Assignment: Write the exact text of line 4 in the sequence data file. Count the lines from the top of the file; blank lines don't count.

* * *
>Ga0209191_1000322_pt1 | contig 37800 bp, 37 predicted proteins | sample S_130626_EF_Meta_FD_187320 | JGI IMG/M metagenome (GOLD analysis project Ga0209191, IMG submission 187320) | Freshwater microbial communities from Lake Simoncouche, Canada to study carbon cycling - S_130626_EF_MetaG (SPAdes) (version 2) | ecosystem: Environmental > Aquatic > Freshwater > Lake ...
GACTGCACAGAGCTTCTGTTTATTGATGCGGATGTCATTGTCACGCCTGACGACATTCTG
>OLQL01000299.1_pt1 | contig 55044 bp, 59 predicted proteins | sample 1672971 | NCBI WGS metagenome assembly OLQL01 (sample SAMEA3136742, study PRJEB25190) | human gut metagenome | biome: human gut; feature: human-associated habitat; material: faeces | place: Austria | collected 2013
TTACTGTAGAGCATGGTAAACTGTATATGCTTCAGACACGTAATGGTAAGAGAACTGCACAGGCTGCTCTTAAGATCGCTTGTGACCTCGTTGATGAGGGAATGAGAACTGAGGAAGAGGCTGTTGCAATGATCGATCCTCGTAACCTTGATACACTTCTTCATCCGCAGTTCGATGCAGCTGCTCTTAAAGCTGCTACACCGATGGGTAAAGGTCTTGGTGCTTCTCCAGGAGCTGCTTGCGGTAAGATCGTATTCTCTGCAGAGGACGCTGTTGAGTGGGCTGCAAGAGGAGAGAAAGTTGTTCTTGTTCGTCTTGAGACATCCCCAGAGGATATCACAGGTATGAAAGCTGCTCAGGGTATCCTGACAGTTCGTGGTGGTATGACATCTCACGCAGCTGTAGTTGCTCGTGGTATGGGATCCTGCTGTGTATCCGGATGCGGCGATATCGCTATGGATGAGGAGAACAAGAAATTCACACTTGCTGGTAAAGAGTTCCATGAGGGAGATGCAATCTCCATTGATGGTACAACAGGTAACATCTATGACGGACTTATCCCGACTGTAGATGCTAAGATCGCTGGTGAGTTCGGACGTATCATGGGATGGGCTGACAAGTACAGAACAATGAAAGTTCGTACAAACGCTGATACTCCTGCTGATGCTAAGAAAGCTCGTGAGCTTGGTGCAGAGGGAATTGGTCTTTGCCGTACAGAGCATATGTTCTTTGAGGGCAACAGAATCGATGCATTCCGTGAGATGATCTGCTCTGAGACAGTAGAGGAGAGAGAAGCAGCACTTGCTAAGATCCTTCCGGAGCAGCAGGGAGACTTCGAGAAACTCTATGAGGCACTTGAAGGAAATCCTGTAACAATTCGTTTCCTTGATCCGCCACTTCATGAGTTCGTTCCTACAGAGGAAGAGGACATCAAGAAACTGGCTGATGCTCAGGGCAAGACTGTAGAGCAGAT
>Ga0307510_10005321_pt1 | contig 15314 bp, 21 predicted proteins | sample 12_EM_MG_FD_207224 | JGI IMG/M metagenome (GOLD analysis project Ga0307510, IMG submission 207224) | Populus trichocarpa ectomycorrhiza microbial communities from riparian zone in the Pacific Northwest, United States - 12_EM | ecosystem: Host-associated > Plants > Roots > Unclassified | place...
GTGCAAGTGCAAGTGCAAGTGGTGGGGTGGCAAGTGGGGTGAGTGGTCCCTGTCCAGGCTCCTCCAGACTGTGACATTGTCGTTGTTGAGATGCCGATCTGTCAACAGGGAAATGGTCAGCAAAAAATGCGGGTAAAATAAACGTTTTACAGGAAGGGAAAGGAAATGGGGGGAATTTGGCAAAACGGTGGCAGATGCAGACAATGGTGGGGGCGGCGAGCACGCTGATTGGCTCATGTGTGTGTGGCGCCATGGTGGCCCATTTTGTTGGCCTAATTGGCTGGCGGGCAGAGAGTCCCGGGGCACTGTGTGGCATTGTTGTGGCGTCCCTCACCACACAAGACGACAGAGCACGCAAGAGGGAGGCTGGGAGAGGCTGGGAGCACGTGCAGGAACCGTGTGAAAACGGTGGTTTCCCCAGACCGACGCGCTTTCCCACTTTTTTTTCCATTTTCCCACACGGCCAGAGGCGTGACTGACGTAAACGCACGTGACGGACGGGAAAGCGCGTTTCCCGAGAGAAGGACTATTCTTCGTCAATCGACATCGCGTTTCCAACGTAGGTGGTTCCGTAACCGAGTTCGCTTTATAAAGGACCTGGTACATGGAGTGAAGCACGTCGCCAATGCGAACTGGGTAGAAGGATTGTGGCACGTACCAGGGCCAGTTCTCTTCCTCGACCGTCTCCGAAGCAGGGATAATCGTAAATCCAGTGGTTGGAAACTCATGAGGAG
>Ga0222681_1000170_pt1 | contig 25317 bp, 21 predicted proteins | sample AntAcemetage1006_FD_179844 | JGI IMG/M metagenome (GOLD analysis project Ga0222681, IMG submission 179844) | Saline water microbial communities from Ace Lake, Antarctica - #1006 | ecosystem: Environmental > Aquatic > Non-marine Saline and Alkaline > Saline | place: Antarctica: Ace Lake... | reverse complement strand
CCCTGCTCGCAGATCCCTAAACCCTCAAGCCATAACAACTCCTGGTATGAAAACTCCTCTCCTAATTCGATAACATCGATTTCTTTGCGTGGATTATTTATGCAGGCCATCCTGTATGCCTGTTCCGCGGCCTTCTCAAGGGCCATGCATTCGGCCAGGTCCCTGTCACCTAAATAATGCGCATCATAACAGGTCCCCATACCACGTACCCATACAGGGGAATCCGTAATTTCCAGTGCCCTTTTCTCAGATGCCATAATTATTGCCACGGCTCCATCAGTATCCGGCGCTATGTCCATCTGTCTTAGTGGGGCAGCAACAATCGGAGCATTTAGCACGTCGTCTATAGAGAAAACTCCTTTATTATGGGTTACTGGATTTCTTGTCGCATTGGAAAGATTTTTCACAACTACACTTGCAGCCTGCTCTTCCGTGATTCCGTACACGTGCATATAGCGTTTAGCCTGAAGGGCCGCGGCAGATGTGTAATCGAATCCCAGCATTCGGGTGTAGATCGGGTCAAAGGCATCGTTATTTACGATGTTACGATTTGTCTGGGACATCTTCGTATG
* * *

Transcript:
TTACTGTAGAGCATGGTAAACTGTATATGCTTCAGACACGTAATGGTAAGAGAACTGCACAGGCTGCTCTTAAGATCGCTTGTGACCTCGTTGATGAGGGAATGAGAACTGAGGAAGAGGCTGTTGCAATGATCGATCCTCGTAACCTTGATACACTTCTTCATCCGCAGTTCGATGCAGCTGCTCTTAAAGCTGCTACACCGATGGGTAAAGGTCTTGGTGCTTCTCCAGGAGCTGCTTGCGGTAAGATCGTATTCTCTGCAGAGGACGCTGTTGAGTGGGCTGCAAGAGGAGAGAAAGTTGTTCTTGTTCGTCTTGAGACATCCCCAGAGGATATCACAGGTATGAAAGCTGCTCAGGGTATCCTGACAGTTCGTGGTGGTATGACATCTCACGCAGCTGTAGTTGCTCGTGGTATGGGATCCTGCTGTGTATCCGGATGCGGCGATATCGCTATGGATGAGGAGAACAAGAAATTCACACTTGCTGGTAAAGAGTTCCATGAGGGAGATGCAATCTCCATTGATGGTACAACAGGTAACATCTATGACGGACTTATCCCGACTGTAGATGCTAAGATCGCTGGTGAGTTCGGACGTATCATGGGATGGGCTGACAAGTACAGAACAATGAAAGTTCGTACAAACGCTGATACTCCTGCTGATGCTAAGAAAGCTCGTGAGCTTGGTGCAGAGGGAATTGGTCTTTGCCGTACAGAGCATATGTTCTTTGAGGGCAACAGAATCGATGCATTCCGTGAGATGATCTGCTCTGAGACAGTAGAGGAGAGAGAAGCAGCACTTGCTAAGATCCTTCCGGAGCAGCAGGGAGACTTCGAGAAACTCTATGAGGCACTTGAAGGAAATCCTGTAACAATTCGTTTCCTTGATCCGCCACTTCATGAGTTCGTTCCTACAGAGGAAGAGGACATCAAGAAACTGGCTGATGCTCAGGGCAAGACTGTAGAGCAGAT